Time for a new car? Exciting! But the buying process can be daunting. As with most big-ticket items, it pays to do your research. That way you can walk into the dealership an informed, savvy buyer ready to negotiate and withstand high-pressure sales tactics.
Read on to learn ways you can score a great deal on a new or new-to-you car.
Figure Out Your Budget
Before you get misty-eyed over the hottest new showroom model, consider how much you can realistically afford. Take into consideration the additional costs involved in car ownership: insurance premiums, registration costs, and the fees you’ll be charged if you do use financing.
If you know your financial threshold, you’ll be better able to resist an impulse buy and the salesperson’s upselling maneuvers.
Do Your Research
Once you’ve narrowed down the makes and models you’re interested in, it’s time to research costs. Luckily, the internet is full of sites like Cars.com or Edmunds.com that will show you comparative prices. Keep in mind that year-end models will cost less than those shiny new models rolling off the line (although they may not have all the latest features).
If you plan to finance, don’t forget to research options for that as well. Dealership financing typically costs more, so check out multiple banks or credit unions for the most favorable rates.
Time It Right
The experts say shop late in the year and late in the month. By October, November, and December, dealers are focused on making their quotas for the year. Does it matter what day of the week you go? Mondays tend to be slower so you may benefit from a salesperson’s need to boost his weekly sales numbers.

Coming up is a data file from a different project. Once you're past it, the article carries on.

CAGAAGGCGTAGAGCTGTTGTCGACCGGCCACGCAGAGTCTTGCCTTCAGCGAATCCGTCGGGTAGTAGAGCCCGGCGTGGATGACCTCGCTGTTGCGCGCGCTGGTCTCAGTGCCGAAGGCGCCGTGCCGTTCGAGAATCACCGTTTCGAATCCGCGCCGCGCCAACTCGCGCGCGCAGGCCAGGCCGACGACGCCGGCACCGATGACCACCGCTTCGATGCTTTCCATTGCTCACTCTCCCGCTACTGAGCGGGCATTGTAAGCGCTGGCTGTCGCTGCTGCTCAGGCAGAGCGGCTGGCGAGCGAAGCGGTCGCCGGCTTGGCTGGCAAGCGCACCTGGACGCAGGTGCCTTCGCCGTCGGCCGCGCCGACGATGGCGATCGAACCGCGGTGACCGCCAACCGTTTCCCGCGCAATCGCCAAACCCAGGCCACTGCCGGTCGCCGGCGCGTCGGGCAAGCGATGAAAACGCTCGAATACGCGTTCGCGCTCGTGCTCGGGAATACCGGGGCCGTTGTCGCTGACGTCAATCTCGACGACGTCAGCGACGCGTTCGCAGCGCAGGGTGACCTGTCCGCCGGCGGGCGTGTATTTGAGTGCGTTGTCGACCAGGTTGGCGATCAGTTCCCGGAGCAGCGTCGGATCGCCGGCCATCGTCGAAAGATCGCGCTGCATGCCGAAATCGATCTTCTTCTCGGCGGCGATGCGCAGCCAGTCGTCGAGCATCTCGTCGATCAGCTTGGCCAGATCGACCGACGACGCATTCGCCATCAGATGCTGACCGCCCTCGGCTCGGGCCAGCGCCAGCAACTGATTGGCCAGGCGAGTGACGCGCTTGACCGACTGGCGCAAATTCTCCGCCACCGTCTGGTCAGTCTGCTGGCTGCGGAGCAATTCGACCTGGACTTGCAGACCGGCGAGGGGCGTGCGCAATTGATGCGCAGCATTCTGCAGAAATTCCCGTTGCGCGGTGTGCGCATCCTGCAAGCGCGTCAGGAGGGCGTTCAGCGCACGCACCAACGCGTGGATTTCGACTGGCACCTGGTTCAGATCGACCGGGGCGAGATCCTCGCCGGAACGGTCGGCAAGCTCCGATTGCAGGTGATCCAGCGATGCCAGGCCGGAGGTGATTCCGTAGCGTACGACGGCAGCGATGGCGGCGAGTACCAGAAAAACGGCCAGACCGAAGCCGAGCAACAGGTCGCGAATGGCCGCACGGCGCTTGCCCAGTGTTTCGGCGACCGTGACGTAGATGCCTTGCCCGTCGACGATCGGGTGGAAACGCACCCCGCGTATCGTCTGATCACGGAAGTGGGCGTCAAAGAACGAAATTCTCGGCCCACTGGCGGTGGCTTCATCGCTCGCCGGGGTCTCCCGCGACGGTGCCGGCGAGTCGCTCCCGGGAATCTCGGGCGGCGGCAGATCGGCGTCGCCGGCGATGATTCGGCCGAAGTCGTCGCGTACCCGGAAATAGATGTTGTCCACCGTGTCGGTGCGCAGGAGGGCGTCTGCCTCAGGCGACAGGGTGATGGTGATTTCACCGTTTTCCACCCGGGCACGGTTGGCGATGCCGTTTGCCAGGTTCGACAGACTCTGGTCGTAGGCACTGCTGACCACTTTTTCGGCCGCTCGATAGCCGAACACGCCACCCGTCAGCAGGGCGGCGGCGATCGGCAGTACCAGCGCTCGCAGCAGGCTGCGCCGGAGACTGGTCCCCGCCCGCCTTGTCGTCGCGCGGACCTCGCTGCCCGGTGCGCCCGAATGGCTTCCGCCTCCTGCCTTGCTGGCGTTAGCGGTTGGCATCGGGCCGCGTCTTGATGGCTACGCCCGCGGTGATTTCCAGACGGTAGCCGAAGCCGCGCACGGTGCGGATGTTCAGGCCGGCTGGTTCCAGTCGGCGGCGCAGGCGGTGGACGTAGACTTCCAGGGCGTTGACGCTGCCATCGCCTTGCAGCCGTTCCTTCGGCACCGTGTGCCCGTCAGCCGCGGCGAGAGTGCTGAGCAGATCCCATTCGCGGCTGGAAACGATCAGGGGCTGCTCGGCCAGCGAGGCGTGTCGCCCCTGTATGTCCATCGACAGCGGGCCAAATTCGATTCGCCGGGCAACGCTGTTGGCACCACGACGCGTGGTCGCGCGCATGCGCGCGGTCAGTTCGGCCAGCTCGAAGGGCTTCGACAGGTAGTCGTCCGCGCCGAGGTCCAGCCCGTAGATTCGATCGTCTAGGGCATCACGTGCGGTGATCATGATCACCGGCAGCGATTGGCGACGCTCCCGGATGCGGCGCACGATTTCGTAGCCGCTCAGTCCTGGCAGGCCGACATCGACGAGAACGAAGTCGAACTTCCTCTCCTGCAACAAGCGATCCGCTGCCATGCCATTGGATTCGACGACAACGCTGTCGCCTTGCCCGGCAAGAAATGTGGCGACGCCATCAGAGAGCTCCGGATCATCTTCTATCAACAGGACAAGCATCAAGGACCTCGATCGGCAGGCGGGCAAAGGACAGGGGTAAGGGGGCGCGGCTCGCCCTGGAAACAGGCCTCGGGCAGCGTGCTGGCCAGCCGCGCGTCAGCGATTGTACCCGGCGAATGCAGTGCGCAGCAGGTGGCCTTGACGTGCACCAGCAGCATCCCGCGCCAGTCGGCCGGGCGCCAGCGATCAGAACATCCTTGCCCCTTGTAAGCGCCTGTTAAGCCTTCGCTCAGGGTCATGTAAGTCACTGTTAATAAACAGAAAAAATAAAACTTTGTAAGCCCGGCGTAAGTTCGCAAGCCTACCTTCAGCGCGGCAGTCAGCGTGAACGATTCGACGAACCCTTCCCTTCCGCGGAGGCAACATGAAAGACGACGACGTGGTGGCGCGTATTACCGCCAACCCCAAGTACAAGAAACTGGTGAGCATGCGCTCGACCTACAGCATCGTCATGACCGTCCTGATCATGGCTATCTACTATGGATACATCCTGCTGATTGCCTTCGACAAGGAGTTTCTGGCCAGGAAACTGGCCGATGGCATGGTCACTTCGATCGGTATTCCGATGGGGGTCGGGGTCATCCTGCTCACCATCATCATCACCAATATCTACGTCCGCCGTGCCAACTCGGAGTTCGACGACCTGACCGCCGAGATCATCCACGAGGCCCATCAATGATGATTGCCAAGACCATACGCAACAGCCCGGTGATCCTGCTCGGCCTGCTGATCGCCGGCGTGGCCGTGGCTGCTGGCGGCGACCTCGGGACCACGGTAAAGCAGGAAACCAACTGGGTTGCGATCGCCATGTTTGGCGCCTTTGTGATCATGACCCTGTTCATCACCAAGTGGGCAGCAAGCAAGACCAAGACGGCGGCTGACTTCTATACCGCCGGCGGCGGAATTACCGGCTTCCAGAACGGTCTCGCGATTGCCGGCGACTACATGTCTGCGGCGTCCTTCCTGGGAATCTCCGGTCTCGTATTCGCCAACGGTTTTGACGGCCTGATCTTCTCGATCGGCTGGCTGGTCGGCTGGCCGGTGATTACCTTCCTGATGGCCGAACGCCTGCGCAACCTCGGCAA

Find Your (Optimal) Financing
For most of us, buying a car means getting financing. And getting financing means paying interest (unless you secure a no-interest loan from a family member or friend). To avoid paying more than you need to in fees, ask the lender for the best rate they can give you. Don’t worry so much about the length of the loan, just focus on getting the lowest rate possible.
Typically, lower interest rates are attached to longer term loans (ensuring the lender makes money on the deal) but you can always pay off the loan faster than the prescribed number of months. This way the money you’re saving on fees can go toward paying down the principal faster instead.
This option isn’t possible for everyone, but if you can swing it, you’ll save a ton. Unlike a house, a car is not an investment. Your shiny new ride starts to depreciate the moment you drive it off the lot. So if you pay for the car with a loan, you get dinged twice as you’re paying interest at the same time the car’s losing value.
Other benefits of paying cash: you’ll be less likely to get carried away in the moment and buy a model that’s beyond your financial scope. And some dealers may give you a cash discount.
Resist the “New” New Car
It’s no secret that a brand-new car’s value drops significantly as soon as you drive it away from the dealership. According to Edmunds.com, a new car can lose a whopping 20% to 30% the first year of its life. So it makes sense to consider a previously owned model.
To ensure you don’t end up with a “lemon,” use sites like Carfax to research a vehicle’s background. You’ll be able to access important information like the number of previous owners, any accident or damage reports, and service history records.
Use Your Negotiation Skills
Admittedly, some people are more comfortable haggling than others. But car dealers don’t expect you to accept the sticker price right off the bat. This is where the previous research you did on prices will pay off. You’ll be in a much stronger position when you sit down to talk cost if you’ve visited several showrooms first and have an idea of what’s out there.
If you know the value of the car you’ve got your eye on and are prepared to walk away—and this part’s key—you’ll usually be able to get the price lowered by a few hundred dollars. The dealer may come down even more if you can point out any minor flaws on a previously owned vehicle.
Buying a new car doesn’t have to be a stressful experience. If you do your research, stand firm in your preferences, and have your financials organized, you’ll be all set to drive off the lot in the right car at the right price.